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ZDNet's Monday Morning Opener: Computer makers have already started looking past Windows 8, as witnessed at CES 2014. Microsoft has a lot to do to put Windows 9 back in the win column.
If Google and Microsoft are shunning CES 2014, then it makes perfect sense that Yahoo would seize the opportunity to step in.
Microsoft issued a challenge at CES to see if your phone could smoke a Windows Phone
Microsoft trickled out a few new tidbits about Windows 8 during CES this week, in spite of not yet having beta bits to deliver.
Steve Ballmer and his gang have just wrapped up the last keynote that Microsoft is set to present at the Consumer Electronics Show (CES) in Las Vegas, and, in my opinion, they hit the mark 100 per cent. Just not the mark you might have expected.
Nokia is trying its darndest to achieve a comeback in the the U.S. mobile market game, but is it too late?
At CES in Las Vegas, American Idol host Ryan Seacrest talks to Microsoft CEO Steve Ballmer about what to expect from the software giant in 2012. Ballmer previews the new Windows phone OS, Windows 8's metro UI and new Xbox Kinect features.
The promised Kinect sensor for PCs and accompanying software will be out as of February 1 in 12 countries, Microsoft announced at CES on January 9.
Microsoft CEO Steve Ballmer and AT&T execs started their rollout of new Windows Phones at CES.
For three years, Microsoft has been pushing its vision of "three screens and a cloud." Tonight, in Microsoft's final CES keynote, CEO Steve Ballmer has many questions to answer about that third screen - the smartphone and tablet category.
Come back at 6:30 pm PT/9:30 pm ET on January 9 for ZDNet's live blog of CEO Steve Ballmer's last CES keynote address.
Google TV is under heavy pressure to show some successes as Apple supposedly readies a TV set and Microsoft continues to steal the connected living room thunder with its Xbox 360 console. In advance of CES, the company has announced a new partner, as well as further commitments from a few previously announced partners.
Intel has reaffirmed its commitment to the Consumer Electronics Show after Microsoft announced that 2012 would be its last year attending the major trade event.Intel stressed its belief in the show in an article published on the Intel Free Press website on Wednesday.
Microsoft has announced that it will stop giving the annual opening keynote at the International Consumer Electronics Show (CES) after the next event in January 2012, and that it will no longer have its usual massive "booth". Corporate communications officer Frank Shaw said "our product news milestones generally don’t align with the show’s January timing".
Microsoft news of the week roundup: Microsoft is beta testing an offline version of its Defender security product, offering users a new tech support service and rumored to be backing away from using CES as a major launch pad.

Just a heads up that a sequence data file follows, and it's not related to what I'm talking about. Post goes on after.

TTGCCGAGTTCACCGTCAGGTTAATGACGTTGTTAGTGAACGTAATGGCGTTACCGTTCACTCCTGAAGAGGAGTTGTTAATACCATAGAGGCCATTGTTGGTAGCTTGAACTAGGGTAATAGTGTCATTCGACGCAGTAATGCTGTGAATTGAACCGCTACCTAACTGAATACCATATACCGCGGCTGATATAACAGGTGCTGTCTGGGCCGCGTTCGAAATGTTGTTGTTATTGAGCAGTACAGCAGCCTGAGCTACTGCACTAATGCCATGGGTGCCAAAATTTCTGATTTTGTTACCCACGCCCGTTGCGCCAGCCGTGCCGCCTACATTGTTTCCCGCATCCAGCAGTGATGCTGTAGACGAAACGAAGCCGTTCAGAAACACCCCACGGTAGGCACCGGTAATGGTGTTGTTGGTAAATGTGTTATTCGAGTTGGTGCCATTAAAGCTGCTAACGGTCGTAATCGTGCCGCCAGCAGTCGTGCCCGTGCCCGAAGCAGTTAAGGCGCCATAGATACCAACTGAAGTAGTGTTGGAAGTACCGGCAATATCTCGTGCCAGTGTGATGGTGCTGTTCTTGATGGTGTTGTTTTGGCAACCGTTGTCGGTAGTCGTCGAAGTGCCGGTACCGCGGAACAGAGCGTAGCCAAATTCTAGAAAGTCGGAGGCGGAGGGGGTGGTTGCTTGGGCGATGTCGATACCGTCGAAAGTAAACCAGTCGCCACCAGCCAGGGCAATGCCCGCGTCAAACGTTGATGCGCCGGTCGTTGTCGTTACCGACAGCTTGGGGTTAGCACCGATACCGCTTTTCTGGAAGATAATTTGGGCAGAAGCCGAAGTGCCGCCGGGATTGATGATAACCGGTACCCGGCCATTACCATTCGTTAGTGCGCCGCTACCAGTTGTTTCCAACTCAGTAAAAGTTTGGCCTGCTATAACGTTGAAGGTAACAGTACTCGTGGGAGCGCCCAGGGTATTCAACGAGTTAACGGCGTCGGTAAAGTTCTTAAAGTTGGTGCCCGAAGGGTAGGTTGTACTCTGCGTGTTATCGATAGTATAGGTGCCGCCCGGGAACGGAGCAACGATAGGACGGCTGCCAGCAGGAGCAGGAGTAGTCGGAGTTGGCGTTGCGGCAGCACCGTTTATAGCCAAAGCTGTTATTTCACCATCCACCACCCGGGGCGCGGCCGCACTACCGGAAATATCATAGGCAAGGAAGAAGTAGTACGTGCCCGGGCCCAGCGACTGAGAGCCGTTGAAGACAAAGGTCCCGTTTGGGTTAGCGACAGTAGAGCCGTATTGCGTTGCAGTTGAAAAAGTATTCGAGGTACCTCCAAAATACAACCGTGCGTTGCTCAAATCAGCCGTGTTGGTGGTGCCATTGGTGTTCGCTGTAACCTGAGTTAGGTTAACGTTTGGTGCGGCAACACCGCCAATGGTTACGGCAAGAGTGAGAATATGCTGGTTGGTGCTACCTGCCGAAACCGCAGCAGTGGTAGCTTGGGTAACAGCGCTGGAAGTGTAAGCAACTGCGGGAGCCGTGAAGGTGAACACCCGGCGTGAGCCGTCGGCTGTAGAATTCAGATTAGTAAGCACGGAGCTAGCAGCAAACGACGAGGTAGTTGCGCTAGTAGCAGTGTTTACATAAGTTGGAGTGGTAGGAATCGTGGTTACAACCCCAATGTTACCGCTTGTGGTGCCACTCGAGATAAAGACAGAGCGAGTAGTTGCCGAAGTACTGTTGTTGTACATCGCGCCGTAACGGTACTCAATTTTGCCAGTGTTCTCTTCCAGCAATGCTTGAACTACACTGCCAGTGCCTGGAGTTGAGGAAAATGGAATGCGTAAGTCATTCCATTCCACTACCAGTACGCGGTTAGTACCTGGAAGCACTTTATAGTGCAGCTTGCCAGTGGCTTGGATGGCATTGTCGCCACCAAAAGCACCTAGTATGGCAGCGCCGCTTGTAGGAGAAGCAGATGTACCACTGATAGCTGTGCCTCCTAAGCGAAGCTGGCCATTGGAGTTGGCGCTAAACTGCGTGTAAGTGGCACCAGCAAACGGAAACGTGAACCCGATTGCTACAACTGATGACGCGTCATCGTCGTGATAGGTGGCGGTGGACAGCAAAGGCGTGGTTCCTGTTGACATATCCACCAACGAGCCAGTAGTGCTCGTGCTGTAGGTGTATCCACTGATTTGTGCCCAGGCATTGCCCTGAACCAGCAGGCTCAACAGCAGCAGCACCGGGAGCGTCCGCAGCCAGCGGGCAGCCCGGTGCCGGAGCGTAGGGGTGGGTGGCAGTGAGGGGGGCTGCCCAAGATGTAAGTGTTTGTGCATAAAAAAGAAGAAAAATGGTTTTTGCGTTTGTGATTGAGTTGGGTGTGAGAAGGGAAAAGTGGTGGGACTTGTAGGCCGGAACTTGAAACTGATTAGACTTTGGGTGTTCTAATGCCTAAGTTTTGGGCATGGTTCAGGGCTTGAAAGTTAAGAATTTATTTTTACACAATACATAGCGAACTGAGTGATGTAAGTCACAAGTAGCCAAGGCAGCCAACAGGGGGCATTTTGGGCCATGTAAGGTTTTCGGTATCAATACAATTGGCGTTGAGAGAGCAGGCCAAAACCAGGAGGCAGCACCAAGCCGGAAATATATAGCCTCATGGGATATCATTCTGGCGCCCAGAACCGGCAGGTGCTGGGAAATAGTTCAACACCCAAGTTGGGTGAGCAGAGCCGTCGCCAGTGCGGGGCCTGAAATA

We first saw a prototype of Microsoft's Touch Mouse at CES 2011, along with a set of 3D printed test shells used to help finalise the device's look and feel. Now the final product is sat on my desk, and it's time to get to grips with the touch features Microsoft is bringing to Windows 7.
It's been confirmed that Microsoft CEO Steve Ballmer will once again deliver the preshow keynote speech at CES next year.
After the furore at the end of last year of the removal of Drive Extender from Windows Home Server "Vail" and Small Business Server 2011 Essentials things have gone quiet in Redmond. The last few years have seen Microsoft advertising Home Servers all over CES, with its "Mommy, Why Is There A Server In The House" and "Home Server Feng Shui" campaigns, but this year there was nothing.
Walking the show floor at CES this year it was clear that there were more people there than the last couple of years (and most of them seemed to be standing in front of the Microsoft stand watching other attendees play Kinect). The Intel, Motorola, Samsung, Sony, LG and Panasonic stands were also crowded all week, taxi and bus lines were far longer than last year, show rates at hotels sold out early in December and most restaurants had queues for tables again - which we hadn't seen since 2008.
CES 2011 was one of the biggest and most bullish shows in years, but it was not a good one for Microsoft. See the four bad trends that conspired against Microsoft at this year's CES.
The best of ZDNet, delivered
- 1 Windows 10: You've got questions, I've got answers
- 2 Perfectly legal ways you can still get Windows 7 cheap (or even free)
- 3 Hands-on with Windows 10: Installing the latest Technical Preview
- 4 31 ways to improve your iPhone's battery life
- 5 How much does an iPhone 6 really cost? (Hint: It's way more than $199)